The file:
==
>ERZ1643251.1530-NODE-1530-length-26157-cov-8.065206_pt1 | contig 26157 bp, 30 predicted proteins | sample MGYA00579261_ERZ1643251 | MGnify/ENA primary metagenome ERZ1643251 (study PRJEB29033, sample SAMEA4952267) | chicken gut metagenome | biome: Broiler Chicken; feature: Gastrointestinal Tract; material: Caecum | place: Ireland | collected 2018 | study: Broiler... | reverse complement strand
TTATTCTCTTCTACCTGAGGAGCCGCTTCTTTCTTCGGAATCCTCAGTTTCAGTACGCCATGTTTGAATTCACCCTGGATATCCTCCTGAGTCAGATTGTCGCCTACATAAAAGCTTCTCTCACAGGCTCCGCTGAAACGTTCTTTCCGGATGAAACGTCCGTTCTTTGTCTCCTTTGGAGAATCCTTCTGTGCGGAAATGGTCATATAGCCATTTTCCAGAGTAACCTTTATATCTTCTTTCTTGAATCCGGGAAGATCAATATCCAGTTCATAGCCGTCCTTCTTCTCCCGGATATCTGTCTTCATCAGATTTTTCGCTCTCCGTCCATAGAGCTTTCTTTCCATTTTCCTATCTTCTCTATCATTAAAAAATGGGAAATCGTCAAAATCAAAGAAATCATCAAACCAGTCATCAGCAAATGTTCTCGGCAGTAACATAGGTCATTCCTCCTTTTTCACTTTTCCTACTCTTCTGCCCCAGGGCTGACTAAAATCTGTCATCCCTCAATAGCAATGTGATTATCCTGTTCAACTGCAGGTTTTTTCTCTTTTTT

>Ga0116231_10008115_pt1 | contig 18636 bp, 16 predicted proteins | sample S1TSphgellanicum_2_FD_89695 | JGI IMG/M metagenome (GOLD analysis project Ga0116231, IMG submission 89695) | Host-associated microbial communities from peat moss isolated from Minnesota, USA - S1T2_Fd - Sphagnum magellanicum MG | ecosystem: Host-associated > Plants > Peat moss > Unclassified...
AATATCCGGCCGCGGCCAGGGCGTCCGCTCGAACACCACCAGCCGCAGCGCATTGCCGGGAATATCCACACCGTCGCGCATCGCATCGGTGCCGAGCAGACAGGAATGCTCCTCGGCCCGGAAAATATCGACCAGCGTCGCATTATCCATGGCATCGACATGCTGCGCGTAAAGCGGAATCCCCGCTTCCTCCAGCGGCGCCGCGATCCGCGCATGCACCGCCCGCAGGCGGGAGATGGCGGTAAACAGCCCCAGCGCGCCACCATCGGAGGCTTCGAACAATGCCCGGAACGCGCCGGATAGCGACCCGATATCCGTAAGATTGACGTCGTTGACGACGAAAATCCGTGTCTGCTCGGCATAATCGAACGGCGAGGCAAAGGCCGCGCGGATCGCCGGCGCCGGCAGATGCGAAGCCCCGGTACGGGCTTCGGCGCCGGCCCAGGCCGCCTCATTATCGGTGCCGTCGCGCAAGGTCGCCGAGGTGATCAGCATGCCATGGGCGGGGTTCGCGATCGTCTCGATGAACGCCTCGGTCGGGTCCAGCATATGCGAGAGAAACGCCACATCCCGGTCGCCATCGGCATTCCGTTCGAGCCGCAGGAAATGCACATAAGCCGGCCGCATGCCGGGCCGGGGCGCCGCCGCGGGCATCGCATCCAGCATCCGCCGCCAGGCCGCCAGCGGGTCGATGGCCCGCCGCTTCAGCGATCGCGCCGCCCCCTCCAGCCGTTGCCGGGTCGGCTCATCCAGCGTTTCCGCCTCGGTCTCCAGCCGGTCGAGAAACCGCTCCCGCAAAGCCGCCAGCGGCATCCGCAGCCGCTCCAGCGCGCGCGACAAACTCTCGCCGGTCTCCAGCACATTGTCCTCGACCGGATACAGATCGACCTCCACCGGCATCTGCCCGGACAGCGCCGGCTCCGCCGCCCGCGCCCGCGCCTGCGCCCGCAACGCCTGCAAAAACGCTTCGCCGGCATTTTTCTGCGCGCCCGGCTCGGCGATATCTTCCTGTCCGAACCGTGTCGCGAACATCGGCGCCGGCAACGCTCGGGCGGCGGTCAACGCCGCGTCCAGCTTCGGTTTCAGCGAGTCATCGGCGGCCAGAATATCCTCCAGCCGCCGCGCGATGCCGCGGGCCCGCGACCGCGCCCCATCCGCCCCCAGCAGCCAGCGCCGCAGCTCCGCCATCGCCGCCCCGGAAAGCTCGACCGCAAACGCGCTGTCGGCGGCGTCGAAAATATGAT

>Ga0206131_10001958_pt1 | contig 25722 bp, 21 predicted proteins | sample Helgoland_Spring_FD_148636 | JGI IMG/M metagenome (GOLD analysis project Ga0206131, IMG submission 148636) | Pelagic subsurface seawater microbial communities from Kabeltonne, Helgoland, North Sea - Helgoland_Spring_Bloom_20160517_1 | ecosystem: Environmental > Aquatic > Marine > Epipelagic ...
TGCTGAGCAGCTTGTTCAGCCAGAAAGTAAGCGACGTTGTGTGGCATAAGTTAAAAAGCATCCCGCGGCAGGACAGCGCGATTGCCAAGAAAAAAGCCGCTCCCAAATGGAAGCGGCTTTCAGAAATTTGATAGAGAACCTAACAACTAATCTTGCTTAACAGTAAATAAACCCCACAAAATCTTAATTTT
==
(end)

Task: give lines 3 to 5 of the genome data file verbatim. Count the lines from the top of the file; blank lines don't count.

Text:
>Ga0116231_10008115_pt1 | contig 18636 bp, 16 predicted proteins | sample S1TSphgellanicum_2_FD_89695 | JGI IMG/M metagenome (GOLD analysis project Ga0116231, IMG submission 89695) | Host-associated microbial communities from peat moss isolated from Minnesota, USA - S1T2_Fd - Sphagnum magellanicum MG | ecosystem: Host-associated > Plants > Peat moss > Unclassified...
AATATCCGGCCGCGGCCAGGGCGTCCGCTCGAACACCACCAGCCGCAGCGCATTGCCGGGAATATCCACACCGTCGCGCATCGCATCGGTGCCGAGCAGACAGGAATGCTCCTCGGCCCGGAAAATATCGACCAGCGTCGCATTATCCATGGCATCGACATGCTGCGCGTAAAGCGGAATCCCCGCTTCCTCCAGCGGCGCCGCGATCCGCGCATGCACCGCCCGCAGGCGGGAGATGGCGGTAAACAGCCCCAGCGCGCCACCATCGGAGGCTTCGAACAATGCCCGGAACGCGCCGGATAGCGACCCGATATCCGTAAGATTGACGTCGTTGACGACGAAAATCCGTGTCTGCTCGGCATAATCGAACGGCGAGGCAAAGGCCGCGCGGATCGCCGGCGCCGGCAGATGCGAAGCCCCGGTACGGGCTTCGGCGCCGGCCCAGGCCGCCTCATTATCGGTGCCGTCGCGCAAGGTCGCCGAGGTGATCAGCATGCCATGGGCGGGGTTCGCGATCGTCTCGATGAACGCCTCGGTCGGGTCCAGCATATGCGAGAGAAACGCCACATCCCGGTCGCCATCGGCATTCCGTTCGAGCCGCAGGAAATGCACATAAGCCGGCCGCATGCCGGGCCGGGGCGCCGCCGCGGGCATCGCATCCAGCATCCGCCGCCAGGCCGCCAGCGGGTCGATGGCCCGCCGCTTCAGCGATCGCGCCGCCCCCTCCAGCCGTTGCCGGGTCGGCTCATCCAGCGTTTCCGCCTCGGTCTCCAGCCGGTCGAGAAACCGCTCCCGCAAAGCCGCCAGCGGCATCCGCAGCCGCTCCAGCGCGCGCGACAAACTCTCGCCGGTCTCCAGCACATTGTCCTCGACCGGATACAGATCGACCTCCACCGGCATCTGCCCGGACAGCGCCGGCTCCGCCGCCCGCGCCCGCGCCTGCGCCCGCAACGCCTGCAAAAACGCTTCGCCGGCATTTTTCTGCGCGCCCGGCTCGGCGATATCTTCCTGTCCGAACCGTGTCGCGAACATCGGCGCCGGCAACGCTCGGGCGGCGGTCAACGCCGCGTCCAGCTTCGGTTTCAGCGAGTCATCGGCGGCCAGAATATCCTCCAGCCGCCGCGCGATGCCGCGGGCCCGCGACCGCGCCCCATCCGCCCCCAGCAGCCAGCGCCGCAGCTCCGCCATCGCCGCCCCGGAAAGCTCGACCGCAAACGCGCTGTCGGCGGCGTCGAAAATATGAT

>Ga0206131_10001958_pt1 | contig 25722 bp, 21 predicted proteins | sample Helgoland_Spring_FD_148636 | JGI IMG/M metagenome (GOLD analysis project Ga0206131, IMG submission 148636) | Pelagic subsurface seawater microbial communities from Kabeltonne, Helgoland, North Sea - Helgoland_Spring_Bloom_20160517_1 | ecosystem: Environmental > Aquatic > Marine > Epipelagic ...